Now, you may know the difference between an artemisia and a zinnia from the first posy article, but do you know how to make them into a bouquet perfectly suited for your wedding day? Should you pick a posy based on your height, your shape, your theme, your complexion, your persona, your dress, color, scent, and season?

The answer to this question and more is easy when you have a professional event planner and an excellent florist on your wedding team. Just in case you don’t . . . I will send you my card! Seriously, every one of those attributes will help you select the right bouquet which will play a major role in the wedding day imagery and memory. As a way to ease some stress about bouquet selection, let’s start by understanding more about the many types. Some types will fit to a “T” while others will be lost or overpowering depending on your stature, ensemble, and even your personality. Here is a list of the most selected types of bouquets/posies to consider.

Types of Bouquets

CASCADE:

Think of an overflowing, waterfall-like spill of blooms and greenery anchored in a handheld base. Cascade bouquets resemble a miniature floral train. They support a taller frame and are best with a full-skirt and tight bodice. The cascade is usually a teardrop shape and works very well with full flowers (as shown) for vine-y greens and other natural elements.

A very famous Cascade Bouquet was carried by a “Royal” well known to us all. If you want to take a guess and win your perfect wedding bouquet, send your answer to the Wedding Warrior here.

COMPOSITE:

A handmade creation in which different petals or buds are wired together on a single stem, creating an illusion of one giant flower. This type of posy is often smaller in size and suitable for “garden-party” themed clothing like linen and cotton. Shirred skirt and spaghetti straps with sandals make a wonderful framework for the composite bouquet.

Hand-tied:

A dense gathering of “just-picked” or “varied” blooms tied together with wire or floral tape and finished with ribbon. Easy to hold, the hand-tied bouquet is popular with form fitting frocks. Especially those with empire bodice as in the photo above.

NOSEGAY: The smaller version of this type is called a POSY . . .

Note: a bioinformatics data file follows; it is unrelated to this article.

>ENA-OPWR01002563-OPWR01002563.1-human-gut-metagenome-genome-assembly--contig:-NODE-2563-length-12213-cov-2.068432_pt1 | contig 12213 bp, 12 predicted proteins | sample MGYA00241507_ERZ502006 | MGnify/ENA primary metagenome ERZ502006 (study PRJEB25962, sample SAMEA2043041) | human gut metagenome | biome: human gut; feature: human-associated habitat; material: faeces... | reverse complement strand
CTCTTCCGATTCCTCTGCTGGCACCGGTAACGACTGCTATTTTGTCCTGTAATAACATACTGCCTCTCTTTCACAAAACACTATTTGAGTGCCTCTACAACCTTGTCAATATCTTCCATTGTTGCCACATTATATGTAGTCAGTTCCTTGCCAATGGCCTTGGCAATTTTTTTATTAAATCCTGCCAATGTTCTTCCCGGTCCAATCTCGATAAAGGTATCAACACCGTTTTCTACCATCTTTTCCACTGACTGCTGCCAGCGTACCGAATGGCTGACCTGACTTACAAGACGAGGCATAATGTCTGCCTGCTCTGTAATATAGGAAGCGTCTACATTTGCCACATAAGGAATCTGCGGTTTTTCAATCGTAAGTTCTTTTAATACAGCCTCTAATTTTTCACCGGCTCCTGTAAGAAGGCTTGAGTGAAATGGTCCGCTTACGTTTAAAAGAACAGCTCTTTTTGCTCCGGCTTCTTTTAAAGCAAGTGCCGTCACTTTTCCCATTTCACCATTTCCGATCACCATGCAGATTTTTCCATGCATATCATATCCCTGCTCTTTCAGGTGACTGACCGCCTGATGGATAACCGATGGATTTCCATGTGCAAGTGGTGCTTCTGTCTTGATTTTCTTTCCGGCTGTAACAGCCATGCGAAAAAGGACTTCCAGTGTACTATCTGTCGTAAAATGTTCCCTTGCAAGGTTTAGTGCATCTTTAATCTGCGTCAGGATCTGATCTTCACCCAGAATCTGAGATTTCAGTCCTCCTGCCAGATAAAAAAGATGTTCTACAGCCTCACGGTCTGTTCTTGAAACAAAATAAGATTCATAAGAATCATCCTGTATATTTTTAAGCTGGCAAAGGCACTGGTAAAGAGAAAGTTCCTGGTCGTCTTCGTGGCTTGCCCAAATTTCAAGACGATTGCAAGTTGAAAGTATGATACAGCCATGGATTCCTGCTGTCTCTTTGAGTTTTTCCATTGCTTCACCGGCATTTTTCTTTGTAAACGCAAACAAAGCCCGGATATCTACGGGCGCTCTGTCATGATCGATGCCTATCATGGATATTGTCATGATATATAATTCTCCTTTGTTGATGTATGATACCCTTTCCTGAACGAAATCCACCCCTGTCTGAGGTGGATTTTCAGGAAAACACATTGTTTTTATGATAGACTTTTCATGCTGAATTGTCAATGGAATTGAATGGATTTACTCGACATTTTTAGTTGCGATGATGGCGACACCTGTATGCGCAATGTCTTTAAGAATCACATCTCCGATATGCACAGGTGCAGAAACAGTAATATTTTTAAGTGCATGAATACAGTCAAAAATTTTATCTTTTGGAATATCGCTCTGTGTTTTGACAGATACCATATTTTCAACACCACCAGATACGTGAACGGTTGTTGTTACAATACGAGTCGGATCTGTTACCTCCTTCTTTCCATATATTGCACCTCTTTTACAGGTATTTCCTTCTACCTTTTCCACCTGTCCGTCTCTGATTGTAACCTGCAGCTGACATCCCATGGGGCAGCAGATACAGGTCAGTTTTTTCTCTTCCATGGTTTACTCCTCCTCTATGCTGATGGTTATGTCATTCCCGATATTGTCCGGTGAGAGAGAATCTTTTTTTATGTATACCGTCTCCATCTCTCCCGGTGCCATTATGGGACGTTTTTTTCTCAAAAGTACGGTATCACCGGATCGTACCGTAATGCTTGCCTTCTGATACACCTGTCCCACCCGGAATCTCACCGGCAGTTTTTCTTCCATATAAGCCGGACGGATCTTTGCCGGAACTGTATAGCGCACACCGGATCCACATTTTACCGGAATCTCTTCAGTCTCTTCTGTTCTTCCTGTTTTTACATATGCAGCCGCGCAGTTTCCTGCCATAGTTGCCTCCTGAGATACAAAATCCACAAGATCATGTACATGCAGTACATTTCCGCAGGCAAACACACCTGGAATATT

A small, round cluster of flowers, all cut to a uniform length. Usually made with one dominant flower or color, nosegays are tightly wrapped. They fit a wide variety of figures and dress styles. Sometimes called a tussie-mussie, the nosegay may have wrapped stems or a reusable holder which becomes a wonderful keepsake. Here are a few vintage tussie-mussie holders that would add to a “Victorian” theme.

BIEDERMEIER:

An arrangement of blossoms or greenery in concentric circles to create a somewhat striped effect, this type of bouquet gives the look of rings, which is symbolic of the “Wedding Ring Ritual”. While it is difficult to see the rings in this bouquet photo – they were made of red roses which are a bold expression of love, red hypericum berries which were used by the Greeks to ward off evil, and the so very colorful fall leaves. Maybe not the best example of a Biedermeier Bouquet, but the photo was just so stunning I had to use!

PAGEANT:

The Pageant Bouquet is classically made of long-stemmed flowers which are cradled in the bride’s arms. Traditionally, Miss America was handed a bouquet of this nature for her crowning moment – thus giving it its name “Pageant Bouquet”. The style is a perfect complement to the sheath-fitted or mermaid-style silhouette which creates a flattering illusion and a long and slender look.

POMANDER:

The pomander is a bloom-covered ball suspended from a ribbon, perfect for child attendants in lieu of flower baskets. Oftentimes seen hanging from a hook along the edge of the aisle possibly taking the place of the rose petal path or formal floor arrangements.

ROUND or ASYMMETRIC:

Similar to a nosegay but generally larger and usually consisting of plump, loosely arranged flowers. This bouquet can be done in an oasis holder or hand-tied as in the photo. It would be non-cascading but could be asymmetrical in shape. Oasis holder bouquets are always at a higher risk of damage especially if being handled for longer periods of time – for example if first look photography is scheduled before the ceremony with formal photos following. This style works well with larger flowers like peony or cabbage roses and complements a fitted or flowing skirt. Here you see the Round version against a variety of dress styles – and IT WORKS to tie everyone together as a bridal team!

I hope this list gives you an idea of how to pick your wedding posy. Rule #1 for making the final bouquet selection is . . . Get whatever your HEART desires! Rule #2: Hire an event planner with years of experience and an entire floral and décor team on her payroll.

If you would like to arrange a consultation and fitting for your wedding bouquet contact the Wedding Warrior at here.


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